Pipeline transportation safety investigation P20H0023

Updated in August 2020: This investigation is in the report phase.

Table of contents

Release of crude oil

Trans Mountain Pipeline ULC
Sumas Pump Station
Abbotsford, British Columbia

The occurrence

On , at approximately 11:20 p.m. MST, the Trans Mountain Pipeline released crude oil from the Sumas pump station located near Abbotsford, British Columbia. The pipeline was shut down, and crews were dispatched to investigate. A 1-inch pipeline fitting has been identified as the source of the leak. No product was observed outside of company property. There were no injuries. The TSB is investigating.


Media materials

Deployment notice

2020-06-13

TSB deploys an investigator to a crude oil spill at a pump station near Abbotsford, British Columbia

Richmond, British Columbia, 13 June 2020 — The Transportation Safety Board of Canada (TSB) has deployed an investigator to the site of a crude oil spill at a pump station that occurred near Abbotsford, British Columbia. The TSB will gather information and assess the occurrence.



Investigation information

Map showing the location of the occurrence




Investigator-in-charge

Photo of Jennifer Philopoulos

Jennifer Philopoulos has 15 years of experience in the Oil and Gas industry. She joined the TSB in 2015 as a pipeline engineering expert and senior investigator based out of the Dartmouth, Nova Scotia, regional office. She holds a bachelor’s degree in Metallurgical Engineering from Dalhousie University.

Prior to joining the TSB, Ms. Philopoulos began her career with Shell at their Oil Sands Upgrading facility, as a site materials and corrosion engineer. Most recently, she has worked as a consulting engineer, providing materials and corrosion expertise to the Oil and Gas industry.

Her experience has focused on corrosion assessments evaluating the conditions of materials in refineries and pipelines in order to prevent premature failures. This includes performing and developing risk-based inspection programs, preventative maintenance programs and supporting fitness for service assessments. She has also preformed and supported metallurgical forensic work on various failed components.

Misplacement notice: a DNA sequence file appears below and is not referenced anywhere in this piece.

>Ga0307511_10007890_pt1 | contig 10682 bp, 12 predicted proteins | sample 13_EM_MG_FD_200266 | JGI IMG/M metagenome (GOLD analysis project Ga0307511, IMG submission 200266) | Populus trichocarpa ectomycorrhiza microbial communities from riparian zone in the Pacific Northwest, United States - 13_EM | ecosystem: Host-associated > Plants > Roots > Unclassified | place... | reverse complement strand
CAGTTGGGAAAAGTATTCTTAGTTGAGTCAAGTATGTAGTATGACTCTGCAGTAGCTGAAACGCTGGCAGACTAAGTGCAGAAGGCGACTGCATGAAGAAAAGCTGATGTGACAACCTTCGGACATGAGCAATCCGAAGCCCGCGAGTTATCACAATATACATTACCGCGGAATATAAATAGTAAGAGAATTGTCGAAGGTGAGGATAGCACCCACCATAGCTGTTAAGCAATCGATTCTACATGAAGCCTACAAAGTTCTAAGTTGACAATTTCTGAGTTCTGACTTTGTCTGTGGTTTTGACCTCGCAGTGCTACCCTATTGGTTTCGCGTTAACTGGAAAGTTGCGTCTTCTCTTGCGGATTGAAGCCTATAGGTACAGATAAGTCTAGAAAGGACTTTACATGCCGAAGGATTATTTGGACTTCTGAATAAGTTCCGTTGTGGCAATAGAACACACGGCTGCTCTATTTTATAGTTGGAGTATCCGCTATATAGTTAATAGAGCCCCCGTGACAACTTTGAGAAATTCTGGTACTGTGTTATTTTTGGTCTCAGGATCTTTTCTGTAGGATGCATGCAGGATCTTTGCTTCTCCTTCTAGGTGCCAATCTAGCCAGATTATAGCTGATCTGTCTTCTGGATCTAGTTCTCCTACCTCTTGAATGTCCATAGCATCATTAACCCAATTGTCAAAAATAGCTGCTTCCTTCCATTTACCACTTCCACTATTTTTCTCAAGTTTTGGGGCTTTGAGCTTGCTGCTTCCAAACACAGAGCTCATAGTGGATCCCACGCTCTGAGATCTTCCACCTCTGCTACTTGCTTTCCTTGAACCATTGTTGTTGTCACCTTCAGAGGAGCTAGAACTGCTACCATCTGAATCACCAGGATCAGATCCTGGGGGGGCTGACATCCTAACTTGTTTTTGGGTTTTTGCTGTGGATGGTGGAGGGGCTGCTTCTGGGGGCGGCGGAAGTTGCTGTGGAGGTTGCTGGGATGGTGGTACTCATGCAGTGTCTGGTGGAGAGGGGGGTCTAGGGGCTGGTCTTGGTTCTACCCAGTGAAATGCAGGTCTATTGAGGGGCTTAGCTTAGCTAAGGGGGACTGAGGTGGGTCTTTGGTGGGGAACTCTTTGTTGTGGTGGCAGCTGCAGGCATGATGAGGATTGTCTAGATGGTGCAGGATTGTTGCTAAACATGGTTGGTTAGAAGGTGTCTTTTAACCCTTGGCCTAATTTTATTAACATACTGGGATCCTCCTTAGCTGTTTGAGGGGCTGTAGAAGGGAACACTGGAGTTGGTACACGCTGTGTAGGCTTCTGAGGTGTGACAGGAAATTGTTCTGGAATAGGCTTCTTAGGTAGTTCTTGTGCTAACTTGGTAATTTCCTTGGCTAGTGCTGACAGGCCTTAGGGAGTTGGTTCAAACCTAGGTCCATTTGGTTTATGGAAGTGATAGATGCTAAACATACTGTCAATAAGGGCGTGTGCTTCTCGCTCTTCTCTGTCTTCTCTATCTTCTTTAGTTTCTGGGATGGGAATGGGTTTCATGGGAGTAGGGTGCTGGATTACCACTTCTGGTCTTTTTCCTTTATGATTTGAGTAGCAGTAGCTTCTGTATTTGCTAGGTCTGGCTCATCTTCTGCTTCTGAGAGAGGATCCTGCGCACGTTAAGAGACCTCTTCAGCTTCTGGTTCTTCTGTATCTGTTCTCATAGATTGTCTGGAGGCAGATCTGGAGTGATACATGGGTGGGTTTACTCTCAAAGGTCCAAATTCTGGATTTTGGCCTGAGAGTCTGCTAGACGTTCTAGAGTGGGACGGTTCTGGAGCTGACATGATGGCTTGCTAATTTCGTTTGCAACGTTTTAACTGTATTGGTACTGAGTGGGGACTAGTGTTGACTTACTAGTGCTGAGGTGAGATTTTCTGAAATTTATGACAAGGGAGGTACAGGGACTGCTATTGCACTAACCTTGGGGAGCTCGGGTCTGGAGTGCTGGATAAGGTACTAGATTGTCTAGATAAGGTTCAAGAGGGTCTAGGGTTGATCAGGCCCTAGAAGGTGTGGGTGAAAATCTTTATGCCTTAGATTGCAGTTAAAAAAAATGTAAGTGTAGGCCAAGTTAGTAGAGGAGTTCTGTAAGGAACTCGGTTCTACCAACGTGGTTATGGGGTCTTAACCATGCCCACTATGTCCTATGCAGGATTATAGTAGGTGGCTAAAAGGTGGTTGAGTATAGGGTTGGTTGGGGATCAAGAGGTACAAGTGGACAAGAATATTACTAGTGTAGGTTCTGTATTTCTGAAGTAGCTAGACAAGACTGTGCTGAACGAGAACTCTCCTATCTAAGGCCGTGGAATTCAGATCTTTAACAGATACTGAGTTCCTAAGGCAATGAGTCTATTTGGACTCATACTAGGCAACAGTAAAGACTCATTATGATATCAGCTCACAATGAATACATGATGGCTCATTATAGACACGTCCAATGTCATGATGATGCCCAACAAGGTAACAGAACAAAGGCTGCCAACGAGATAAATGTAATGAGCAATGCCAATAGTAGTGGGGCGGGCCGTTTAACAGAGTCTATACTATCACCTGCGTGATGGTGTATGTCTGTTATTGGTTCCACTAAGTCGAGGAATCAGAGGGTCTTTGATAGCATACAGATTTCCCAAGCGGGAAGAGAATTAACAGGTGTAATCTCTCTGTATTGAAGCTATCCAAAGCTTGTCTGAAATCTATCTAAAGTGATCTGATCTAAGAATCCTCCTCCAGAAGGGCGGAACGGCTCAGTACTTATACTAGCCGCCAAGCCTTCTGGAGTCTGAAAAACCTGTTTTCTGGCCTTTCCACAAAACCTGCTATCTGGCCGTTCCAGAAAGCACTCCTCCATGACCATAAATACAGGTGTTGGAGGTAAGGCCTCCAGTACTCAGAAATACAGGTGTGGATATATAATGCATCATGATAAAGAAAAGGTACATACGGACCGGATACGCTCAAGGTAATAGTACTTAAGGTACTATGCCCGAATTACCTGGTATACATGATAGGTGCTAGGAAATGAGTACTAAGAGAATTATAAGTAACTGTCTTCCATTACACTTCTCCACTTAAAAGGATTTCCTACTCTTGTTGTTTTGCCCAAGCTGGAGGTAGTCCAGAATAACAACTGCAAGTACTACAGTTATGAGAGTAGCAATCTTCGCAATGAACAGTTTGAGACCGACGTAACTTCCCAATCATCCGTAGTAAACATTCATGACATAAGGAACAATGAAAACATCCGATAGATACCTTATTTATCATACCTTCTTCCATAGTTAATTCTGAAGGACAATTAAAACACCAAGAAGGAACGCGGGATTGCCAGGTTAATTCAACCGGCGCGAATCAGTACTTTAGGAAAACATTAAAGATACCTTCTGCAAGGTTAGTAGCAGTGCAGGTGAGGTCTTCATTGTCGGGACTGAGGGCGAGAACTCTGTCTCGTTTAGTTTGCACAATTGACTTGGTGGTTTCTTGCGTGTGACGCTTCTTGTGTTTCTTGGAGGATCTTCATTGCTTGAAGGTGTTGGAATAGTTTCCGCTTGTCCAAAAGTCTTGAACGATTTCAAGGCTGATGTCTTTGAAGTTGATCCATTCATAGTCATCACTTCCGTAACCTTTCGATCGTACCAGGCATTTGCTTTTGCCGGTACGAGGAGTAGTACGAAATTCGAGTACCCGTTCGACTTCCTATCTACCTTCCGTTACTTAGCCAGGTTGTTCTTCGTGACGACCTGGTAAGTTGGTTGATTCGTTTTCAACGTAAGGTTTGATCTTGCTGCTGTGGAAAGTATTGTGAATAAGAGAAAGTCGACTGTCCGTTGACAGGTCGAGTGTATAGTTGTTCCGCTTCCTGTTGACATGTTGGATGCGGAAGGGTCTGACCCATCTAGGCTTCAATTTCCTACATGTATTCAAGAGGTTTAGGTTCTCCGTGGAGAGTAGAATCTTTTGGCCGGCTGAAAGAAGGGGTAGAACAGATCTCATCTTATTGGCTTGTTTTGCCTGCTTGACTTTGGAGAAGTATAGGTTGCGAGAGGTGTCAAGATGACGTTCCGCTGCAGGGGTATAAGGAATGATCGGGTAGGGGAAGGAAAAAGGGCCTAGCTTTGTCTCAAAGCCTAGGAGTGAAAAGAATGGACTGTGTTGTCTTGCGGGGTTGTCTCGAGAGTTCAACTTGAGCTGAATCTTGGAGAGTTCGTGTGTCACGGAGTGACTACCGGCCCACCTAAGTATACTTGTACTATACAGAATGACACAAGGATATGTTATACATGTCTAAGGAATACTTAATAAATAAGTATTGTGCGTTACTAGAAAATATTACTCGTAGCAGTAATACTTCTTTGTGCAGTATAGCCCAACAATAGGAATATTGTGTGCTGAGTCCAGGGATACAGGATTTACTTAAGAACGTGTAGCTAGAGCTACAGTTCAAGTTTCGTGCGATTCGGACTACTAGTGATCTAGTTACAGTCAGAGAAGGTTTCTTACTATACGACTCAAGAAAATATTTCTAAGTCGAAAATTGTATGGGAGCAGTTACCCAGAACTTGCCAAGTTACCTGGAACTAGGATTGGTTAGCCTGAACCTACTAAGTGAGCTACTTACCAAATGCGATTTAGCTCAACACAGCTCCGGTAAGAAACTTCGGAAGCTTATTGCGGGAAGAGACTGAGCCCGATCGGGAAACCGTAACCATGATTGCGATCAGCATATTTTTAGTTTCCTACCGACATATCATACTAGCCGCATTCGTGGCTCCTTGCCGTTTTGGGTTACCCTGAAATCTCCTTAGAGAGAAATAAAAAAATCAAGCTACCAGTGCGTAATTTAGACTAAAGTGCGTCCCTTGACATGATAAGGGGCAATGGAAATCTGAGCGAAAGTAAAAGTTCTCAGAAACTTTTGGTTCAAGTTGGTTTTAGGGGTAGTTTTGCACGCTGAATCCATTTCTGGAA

Class of investigation

This is a class 4 investigation. These investigations are limited in scope, and while the final reports may contain limited analysis, they do not contain findings or recommendations. Class 4 investigations are generally completed within 220 days. For more information, see the Policy on Occurrence Classification.

TSB investigation process

There are 3 phases to a TSB investigation

  1. Field phase: a team of investigators examines the occurrence site and wreckage, interviews witnesses and collects pertinent information.
  2. Examination and analysis phase: the TSB reviews pertinent records, tests components of the wreckage in the lab, determines the sequence of events and identifies safety deficiencies. When safety deficiencies are suspected or confirmed, the TSB advises the appropriate authority without waiting until publication of the final report.
  3. Report phase: a confidential draft report is approved by the Board and sent to persons and corporations who are directly concerned by the report. They then have the opportunity to dispute or correct information they believe to be incorrect. The Board considers all representations before approving the final report, which is subsequently released to the public.

For more information, see our Investigation process page.

The TSB is an independent agency that investigates air, marine, pipeline, and rail transportation occurrences. Its sole aim is the advancement of transportation safety. It is not the function of the Board to assign fault or determine civil or criminal liability.

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